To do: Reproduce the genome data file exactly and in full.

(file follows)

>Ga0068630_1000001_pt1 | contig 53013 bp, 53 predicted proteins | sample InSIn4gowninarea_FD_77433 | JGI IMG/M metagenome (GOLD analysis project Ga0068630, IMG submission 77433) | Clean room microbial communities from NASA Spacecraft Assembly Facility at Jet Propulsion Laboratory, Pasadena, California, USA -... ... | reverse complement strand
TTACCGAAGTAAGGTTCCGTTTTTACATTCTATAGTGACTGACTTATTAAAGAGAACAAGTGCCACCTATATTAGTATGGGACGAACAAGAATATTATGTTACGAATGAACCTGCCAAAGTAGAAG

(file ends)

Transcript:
>Ga0068630_1000001_pt1 | contig 53013 bp, 53 predicted proteins | sample InSIn4gowninarea_FD_77433 | JGI IMG/M metagenome (GOLD analysis project Ga0068630, IMG submission 77433) | Clean room microbial communities from NASA Spacecraft Assembly Facility at Jet Propulsion Laboratory, Pasadena, California, USA -... ... | reverse complement strand
TTACCGAAGTAAGGTTCCGTTTTTACATTCTATAGTGACTGACTTATTAAAGAGAACAAGTGCCACCTATATTAGTATGGGACGAACAAGAATATTATGTTACGAATGAACCTGCCAAAGTAGAAG